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Thread: Keyboard: English to French

  1. #1

    Keyboard: English to French

    Greetings, I have been trying to learn some french and am not very good but I keep trying to read the french posts anyways.

    I was wondering it lloks like some ppl switch between english and fench easilly, I was wondering how they do that, how can you change your keys from english to french? Im thinking specifically about the accesnted letters.


  2. #2
    Registered User
    Join Date
    Jun 2003
    Montreal, South Shore

    Language bar

    You need the language bar to do that. Info is available with the Help and Support of Windows under Language Bar topic:

    To show the Language bar
    Open Regional and Language Options in Control Panel.
    On the Languages tab, under Text services and input languages, click Details.
    Under Preferences, click Language Bar.
    Select the Show the Language bar on the desktop check box.

    More info available in Windows Help.

  3. #3
    Hey Coca Cola,

    You can get a special keyboard with French Characters, they make keyboards for all languages. It is just not easy to find one locally that is not in your native language. If you search online you can order one in any language you want, however it would be a real pain in the ass to use with English Windows most of the time.

    You can get a localized versions of Windows (in this case French) that will work great, with your foreign keyboard if you prefer to use French most of the time. But, typing in English will be a pain and again finding a French copy of Windows in the States is not that easy to do (you can order it online rather easily though).

    Your best and cheapest option is to install the French "langauge pack" on top of your existing English Windows. This is assuming that you have Windows 2000 or above and that you have access to an original OS CD.
    Then you can switch to Frech when you need to by learning the character mapping from the English keyboard you already have.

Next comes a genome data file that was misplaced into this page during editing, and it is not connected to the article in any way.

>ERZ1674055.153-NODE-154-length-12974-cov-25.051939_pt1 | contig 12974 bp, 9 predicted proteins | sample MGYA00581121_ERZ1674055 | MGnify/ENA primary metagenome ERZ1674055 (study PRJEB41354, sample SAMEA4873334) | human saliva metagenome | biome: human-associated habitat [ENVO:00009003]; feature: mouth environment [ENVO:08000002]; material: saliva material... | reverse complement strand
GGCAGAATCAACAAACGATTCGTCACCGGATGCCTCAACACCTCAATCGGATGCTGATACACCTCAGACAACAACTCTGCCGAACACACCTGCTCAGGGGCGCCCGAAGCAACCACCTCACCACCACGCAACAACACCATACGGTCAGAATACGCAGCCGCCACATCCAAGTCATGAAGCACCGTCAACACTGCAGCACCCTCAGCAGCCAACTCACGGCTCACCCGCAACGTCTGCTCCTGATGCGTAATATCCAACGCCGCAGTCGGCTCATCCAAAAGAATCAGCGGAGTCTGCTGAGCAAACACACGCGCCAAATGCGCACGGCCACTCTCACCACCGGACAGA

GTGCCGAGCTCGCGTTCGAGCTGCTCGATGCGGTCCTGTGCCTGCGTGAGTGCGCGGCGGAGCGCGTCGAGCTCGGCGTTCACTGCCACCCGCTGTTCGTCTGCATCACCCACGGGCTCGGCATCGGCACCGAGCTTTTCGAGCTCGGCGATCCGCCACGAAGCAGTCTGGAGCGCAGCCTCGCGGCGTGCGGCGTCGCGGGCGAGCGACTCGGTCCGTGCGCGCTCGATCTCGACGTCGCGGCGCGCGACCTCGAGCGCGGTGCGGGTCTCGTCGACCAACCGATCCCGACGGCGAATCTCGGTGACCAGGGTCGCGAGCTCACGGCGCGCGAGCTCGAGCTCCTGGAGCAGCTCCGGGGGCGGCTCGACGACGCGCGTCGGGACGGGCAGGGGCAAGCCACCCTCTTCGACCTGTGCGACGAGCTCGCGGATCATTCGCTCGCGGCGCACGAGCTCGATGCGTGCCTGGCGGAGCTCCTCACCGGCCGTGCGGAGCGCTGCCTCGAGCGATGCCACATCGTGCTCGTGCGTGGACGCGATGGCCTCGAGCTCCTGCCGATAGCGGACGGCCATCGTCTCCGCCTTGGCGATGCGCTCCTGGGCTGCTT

Here is all you need to know to do it.


  4. #4
    Alternatively, you can use the specially designed mer/c keyboard which comprises only the characters "Z" and "M".

  5. #5

    ALT codes

    You may also use the ALT codes. You will find the codes here ...

    By pressing ALT and a number on the numeric keypad, you can type any of the accented characters. For example by pressing ALT 130, I just typed é. Using the ALT codes in conjunction with a word processor with ability to correct French,you can get started right away. In MS Word, when you attempt to set Language as "French", you will be prompted to enter the original disk in order to load the French thesaurus. Hope this helps ...
    Last edited by prophetofdoom; 07-10-2007 at 12:22 AM.

  6. #6
    And the Lord said unto John, "Come forth and receive eternal life." But John came fifth and won a toaster.

  7. #7
    Join Date
    Mar 2006

    Talking Lmao~!

    This reminds me of a funny story ... I was working as a consultant at a construction jobsite on a project in Mexico.

    So the first day I show up for work the two computer 'experts' they had working for them set up my computer and formatted it for English and everything worked fine ... almost, sort of.

    First problem was that I couldn't print anything because my computer wasn't communicating properly with the printer in the main office across from my trailer.

    That was easily solved by deleting every program file they installed and starting from scratch. And once they were done I could print my work out no problem, ..again ...sort of.

    Now the strange problem was that my computer didn't speak English anymore. Now it spoke "Spanglish" (in the NYC area that term comes from 2nd & 3rd generation Latinos who switch back & forth between Spanish & English in a conversation, sometimes in the middle of a sentence).

    I open up Microsoft Explorer and click on "My Documents" and the window that pops up is "Mis Documentos". Fortunately I have a great sense of humor. I learned to navigate between languages to get my work done.

    The troubling part was when error messages appeared ... sometimes in English, sometimes in Spanish. (Note: This also happens at Mexican ATM machines, too, by the way. Be forewarned.)

    And, as mentioned here, the alphabet is basically the same but with a few notable exceptions. Accented letters.

    So the "N" has another key next to it with the "squiggly-N" (I can't type it 'cause my keyboard's not Spanish but you know what I mean).

    Which means other letters have to shift around slightly to make room for them. Slightly disconcerting at first.

    Then there's other changes that are downright annoying.

    Think about it: the "@" symbol is an abbreviation of the word "at" in English.

    Try sending somebody an e-mail from a foreign computer that doesn't have the "@" symbol on the keyboard. Uh-huh.

    PS - I won't even mention how often the scorpions can cause document jams in your printer. Aaaaaarrrggghhh!
    Last edited by incognito_NYC; 07-10-2007 at 10:42 PM.
    - Incognito_NYC

  8. #8
    Thanks for the help. I now believe I have the international keyboard working.

    á ä ç garçon

    Also it was neat to see you can hold alt and hit # on keypad to get char.

    Je vous remercie encore.

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